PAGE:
Next, he brought us back down the stairs and showed us the other guest room. It was a small room with a single bed in it. It was painted white with nothing on the walls. There were three turtle tanks in the room. Two were empty, while the third had a large turtle with nothing but water and a single block of wood for the turtle to sit on. The turtle snapped anytime you put your hand close to the glass, and I felt immensely sad for the creature. 

I weighed the odds in my head. My sleeping choices were sleeping on the floor on a bear rug, or sleeping in the turtle room. Neither seemed like good options. Actually, both were the worst options. I would much rather sleep in the car at this point. 

The rest of the house was filthy and had a very strange presence to it. He assured us that the house was haunted. 

The man then began to tell us a story about sport fisherman who he had caught poaching without a license. He explained how the fisherman would just rip the hooks out of the fishes mouths and violently chuck them back into the ocean. 

While he was telling us this story he became animated and violent. He looked at Dylan as if he was one of the fisherman. He seemed to be blurring the lines of reality and directing the entire story at Dylan. His voice became louder and louder. Fear and anxiety started to fill my stomach. I didn’t feel right about the situation. 

Veins in his forehead began to pop and he began to appear taller and taller. His presence grew and he felt like a giant, screaming and ranting about nothing. He was filled with anger and I began to plan an emergency course of action.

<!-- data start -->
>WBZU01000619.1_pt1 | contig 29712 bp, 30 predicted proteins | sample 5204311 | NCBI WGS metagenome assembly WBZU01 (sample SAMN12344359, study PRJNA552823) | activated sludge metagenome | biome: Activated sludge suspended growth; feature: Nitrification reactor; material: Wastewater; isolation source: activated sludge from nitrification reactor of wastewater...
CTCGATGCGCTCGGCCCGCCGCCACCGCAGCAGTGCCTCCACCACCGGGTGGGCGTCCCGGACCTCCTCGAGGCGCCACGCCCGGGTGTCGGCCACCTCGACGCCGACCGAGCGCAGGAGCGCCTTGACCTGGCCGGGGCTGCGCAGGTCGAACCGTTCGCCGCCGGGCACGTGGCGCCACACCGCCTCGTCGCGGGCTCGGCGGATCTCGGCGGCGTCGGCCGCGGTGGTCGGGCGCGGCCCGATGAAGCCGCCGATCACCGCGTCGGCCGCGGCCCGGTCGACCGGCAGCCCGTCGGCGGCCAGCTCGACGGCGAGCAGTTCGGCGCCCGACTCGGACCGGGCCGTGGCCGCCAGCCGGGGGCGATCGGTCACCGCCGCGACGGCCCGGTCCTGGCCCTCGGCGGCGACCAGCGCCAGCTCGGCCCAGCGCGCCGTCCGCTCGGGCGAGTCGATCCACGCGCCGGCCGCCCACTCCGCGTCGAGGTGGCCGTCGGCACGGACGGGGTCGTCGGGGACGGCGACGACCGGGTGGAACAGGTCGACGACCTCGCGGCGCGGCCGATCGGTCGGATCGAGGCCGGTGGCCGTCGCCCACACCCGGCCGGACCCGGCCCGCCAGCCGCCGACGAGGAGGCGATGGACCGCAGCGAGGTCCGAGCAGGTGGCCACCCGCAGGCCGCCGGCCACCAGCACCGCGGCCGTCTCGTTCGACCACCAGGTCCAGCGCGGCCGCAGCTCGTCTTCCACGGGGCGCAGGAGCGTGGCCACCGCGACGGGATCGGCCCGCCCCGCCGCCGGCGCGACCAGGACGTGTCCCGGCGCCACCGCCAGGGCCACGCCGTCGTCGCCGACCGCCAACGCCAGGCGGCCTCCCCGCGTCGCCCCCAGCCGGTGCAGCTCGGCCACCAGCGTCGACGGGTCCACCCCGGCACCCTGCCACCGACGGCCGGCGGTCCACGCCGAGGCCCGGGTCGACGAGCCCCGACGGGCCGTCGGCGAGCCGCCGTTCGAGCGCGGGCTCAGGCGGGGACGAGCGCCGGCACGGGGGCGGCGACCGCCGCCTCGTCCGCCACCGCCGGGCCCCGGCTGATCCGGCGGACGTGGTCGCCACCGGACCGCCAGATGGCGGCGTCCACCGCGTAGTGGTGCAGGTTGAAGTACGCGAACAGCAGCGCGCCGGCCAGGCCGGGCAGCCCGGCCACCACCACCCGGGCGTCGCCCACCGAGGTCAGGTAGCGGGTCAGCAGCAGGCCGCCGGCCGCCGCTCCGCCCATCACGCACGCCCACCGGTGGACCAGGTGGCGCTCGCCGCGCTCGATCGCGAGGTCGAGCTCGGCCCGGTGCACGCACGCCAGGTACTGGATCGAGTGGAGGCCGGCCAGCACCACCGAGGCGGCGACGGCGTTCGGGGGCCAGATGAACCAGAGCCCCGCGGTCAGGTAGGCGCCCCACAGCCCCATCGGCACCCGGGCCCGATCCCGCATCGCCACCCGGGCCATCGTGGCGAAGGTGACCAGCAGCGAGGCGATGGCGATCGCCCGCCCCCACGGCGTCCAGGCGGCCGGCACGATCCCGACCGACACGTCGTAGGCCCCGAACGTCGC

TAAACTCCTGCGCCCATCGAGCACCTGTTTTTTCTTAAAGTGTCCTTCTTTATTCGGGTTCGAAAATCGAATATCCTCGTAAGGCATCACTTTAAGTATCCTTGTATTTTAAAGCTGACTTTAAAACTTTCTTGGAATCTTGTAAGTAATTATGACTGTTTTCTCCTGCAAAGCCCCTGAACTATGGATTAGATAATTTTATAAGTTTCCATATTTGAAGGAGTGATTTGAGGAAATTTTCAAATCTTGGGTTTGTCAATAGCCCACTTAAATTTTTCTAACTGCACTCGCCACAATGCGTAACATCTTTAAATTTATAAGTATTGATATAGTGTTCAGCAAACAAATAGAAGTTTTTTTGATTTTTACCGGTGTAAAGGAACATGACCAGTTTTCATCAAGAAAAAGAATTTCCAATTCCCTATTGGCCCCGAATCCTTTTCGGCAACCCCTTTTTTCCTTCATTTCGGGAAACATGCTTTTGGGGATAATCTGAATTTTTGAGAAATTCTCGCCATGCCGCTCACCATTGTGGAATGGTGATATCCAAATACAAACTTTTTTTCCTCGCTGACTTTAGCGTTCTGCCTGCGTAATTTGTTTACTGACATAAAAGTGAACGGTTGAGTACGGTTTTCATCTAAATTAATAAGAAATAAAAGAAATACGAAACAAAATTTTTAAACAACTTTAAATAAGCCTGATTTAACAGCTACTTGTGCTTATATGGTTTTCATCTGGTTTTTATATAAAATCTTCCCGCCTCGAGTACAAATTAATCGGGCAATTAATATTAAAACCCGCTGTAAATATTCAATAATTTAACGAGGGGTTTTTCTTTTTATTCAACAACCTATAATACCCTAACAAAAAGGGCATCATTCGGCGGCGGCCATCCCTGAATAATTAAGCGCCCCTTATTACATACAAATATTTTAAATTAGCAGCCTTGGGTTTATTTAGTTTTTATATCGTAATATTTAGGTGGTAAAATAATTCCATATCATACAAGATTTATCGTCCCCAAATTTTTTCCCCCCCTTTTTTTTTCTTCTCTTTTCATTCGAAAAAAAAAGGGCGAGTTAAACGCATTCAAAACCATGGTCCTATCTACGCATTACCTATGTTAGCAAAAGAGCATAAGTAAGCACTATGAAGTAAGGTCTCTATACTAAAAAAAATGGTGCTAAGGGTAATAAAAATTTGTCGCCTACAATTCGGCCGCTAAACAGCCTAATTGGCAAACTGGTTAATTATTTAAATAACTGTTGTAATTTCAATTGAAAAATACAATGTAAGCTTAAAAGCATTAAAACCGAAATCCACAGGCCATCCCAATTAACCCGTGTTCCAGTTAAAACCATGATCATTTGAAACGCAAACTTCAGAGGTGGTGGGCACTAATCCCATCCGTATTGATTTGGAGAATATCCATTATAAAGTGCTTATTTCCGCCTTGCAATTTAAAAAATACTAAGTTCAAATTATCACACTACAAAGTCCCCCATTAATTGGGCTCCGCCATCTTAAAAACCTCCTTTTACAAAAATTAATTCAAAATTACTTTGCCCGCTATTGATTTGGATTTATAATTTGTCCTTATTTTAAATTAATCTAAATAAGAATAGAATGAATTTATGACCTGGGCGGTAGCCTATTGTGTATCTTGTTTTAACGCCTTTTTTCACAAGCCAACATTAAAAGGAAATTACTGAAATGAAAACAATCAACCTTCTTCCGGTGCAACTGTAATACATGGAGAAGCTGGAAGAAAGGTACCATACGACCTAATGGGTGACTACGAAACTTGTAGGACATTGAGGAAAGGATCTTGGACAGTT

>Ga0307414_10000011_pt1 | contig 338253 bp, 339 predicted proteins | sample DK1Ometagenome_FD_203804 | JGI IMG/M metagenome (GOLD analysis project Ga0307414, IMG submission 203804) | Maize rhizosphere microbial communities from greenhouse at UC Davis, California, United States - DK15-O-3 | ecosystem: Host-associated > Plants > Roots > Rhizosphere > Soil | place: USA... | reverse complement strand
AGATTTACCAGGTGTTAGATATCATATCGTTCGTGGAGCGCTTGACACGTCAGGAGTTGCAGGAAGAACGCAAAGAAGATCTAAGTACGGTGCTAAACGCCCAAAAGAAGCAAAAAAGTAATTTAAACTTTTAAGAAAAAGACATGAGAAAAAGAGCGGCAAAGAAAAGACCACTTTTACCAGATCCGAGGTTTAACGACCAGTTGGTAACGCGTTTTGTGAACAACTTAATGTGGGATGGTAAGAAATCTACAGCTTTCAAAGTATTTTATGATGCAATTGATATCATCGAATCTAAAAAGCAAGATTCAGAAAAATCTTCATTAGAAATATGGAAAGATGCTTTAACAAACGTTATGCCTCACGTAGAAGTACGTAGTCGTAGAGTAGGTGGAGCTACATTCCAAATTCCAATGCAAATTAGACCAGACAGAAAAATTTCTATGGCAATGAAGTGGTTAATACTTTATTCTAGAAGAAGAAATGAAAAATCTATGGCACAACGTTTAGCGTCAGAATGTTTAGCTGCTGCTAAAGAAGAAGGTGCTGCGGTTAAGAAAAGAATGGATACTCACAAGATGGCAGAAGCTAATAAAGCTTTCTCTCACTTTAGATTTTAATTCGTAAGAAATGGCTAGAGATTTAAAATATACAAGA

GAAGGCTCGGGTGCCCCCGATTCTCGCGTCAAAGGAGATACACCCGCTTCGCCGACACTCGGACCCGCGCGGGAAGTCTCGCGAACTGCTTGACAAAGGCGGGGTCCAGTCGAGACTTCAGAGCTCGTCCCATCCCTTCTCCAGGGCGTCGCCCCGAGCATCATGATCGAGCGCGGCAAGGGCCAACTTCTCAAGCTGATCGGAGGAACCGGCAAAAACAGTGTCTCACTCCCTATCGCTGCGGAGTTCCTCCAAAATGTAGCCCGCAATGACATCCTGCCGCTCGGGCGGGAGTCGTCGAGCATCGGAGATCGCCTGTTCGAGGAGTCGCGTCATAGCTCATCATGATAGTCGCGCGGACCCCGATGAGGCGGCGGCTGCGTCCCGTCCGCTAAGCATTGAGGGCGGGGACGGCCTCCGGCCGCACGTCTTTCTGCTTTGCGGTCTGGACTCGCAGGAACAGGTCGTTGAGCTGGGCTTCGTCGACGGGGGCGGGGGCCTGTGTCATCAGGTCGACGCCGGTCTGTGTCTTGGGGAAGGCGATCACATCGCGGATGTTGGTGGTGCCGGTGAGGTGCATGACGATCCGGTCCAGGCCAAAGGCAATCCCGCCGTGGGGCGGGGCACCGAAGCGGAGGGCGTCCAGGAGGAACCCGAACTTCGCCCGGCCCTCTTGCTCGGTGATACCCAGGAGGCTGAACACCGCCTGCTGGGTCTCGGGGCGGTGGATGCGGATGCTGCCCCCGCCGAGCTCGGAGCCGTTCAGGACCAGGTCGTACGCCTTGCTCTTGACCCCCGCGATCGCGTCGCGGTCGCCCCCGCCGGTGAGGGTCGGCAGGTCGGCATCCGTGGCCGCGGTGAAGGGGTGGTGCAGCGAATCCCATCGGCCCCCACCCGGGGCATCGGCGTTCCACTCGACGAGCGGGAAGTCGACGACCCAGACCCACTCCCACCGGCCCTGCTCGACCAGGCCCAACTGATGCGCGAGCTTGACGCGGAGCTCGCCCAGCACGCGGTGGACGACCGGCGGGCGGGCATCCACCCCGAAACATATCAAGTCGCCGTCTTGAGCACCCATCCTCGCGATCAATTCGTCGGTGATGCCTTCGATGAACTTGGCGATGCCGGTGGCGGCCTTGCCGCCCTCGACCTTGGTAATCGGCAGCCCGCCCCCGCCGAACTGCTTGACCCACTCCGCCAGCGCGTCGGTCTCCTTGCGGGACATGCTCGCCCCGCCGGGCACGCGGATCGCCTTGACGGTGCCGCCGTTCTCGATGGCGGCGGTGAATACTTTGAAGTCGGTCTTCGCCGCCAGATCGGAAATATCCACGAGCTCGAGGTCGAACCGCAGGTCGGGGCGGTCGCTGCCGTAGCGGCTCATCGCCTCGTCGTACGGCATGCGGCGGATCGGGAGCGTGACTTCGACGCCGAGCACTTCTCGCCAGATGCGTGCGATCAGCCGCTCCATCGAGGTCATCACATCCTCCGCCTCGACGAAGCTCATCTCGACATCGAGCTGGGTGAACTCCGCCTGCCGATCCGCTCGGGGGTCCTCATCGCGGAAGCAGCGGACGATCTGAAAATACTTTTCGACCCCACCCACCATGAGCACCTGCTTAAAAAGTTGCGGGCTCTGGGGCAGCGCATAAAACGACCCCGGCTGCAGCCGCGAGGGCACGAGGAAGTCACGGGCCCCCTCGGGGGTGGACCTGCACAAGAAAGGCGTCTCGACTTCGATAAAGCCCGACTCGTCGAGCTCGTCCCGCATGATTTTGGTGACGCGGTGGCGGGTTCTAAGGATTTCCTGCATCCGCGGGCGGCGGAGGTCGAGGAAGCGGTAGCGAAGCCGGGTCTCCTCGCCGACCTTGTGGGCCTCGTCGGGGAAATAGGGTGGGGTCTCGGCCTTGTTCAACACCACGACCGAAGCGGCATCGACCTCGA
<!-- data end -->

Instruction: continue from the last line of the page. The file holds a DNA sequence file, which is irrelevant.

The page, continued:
I carefully calculated that I was going to punch him as hard as I could directly in the throat as soon as he crossed the threshold. I determined that I wasn’t going to second guess myself and was going to hit him with everything I had and ask questions later. I was starting to think in survival mode. He was huge and had the crazy factor working in his favour. 

Before I could throw a punch, I had another idea. I interrupted his story and told him that we had left our guitars in the car (which was true) and that we needed to grab them at once, as we never left them unattended. 

We put on our shoes and opened the door. As were were walking out he asked, “do you want some Delicio pizza?” 

We got to the car and realized we were parked in the smallest alley, directly in front of his house. I had to do a 9-point turn to get the car in the opposite direction and I frantically pictured the man smashing our windows open with an axe when he realized we were trying to escape. 

When we finally got the car turned around, we blew out onto the darkened, nameless street. 

We ended up sleeping in the car in a casino parking lot. I kept on waking up, expecting the man to be smashing in the window. I had dreams of turtles and Japanese trinkets and falling out of a window that night. 

That was the last we saw of the strange man. I hope he enjoyed the pizza.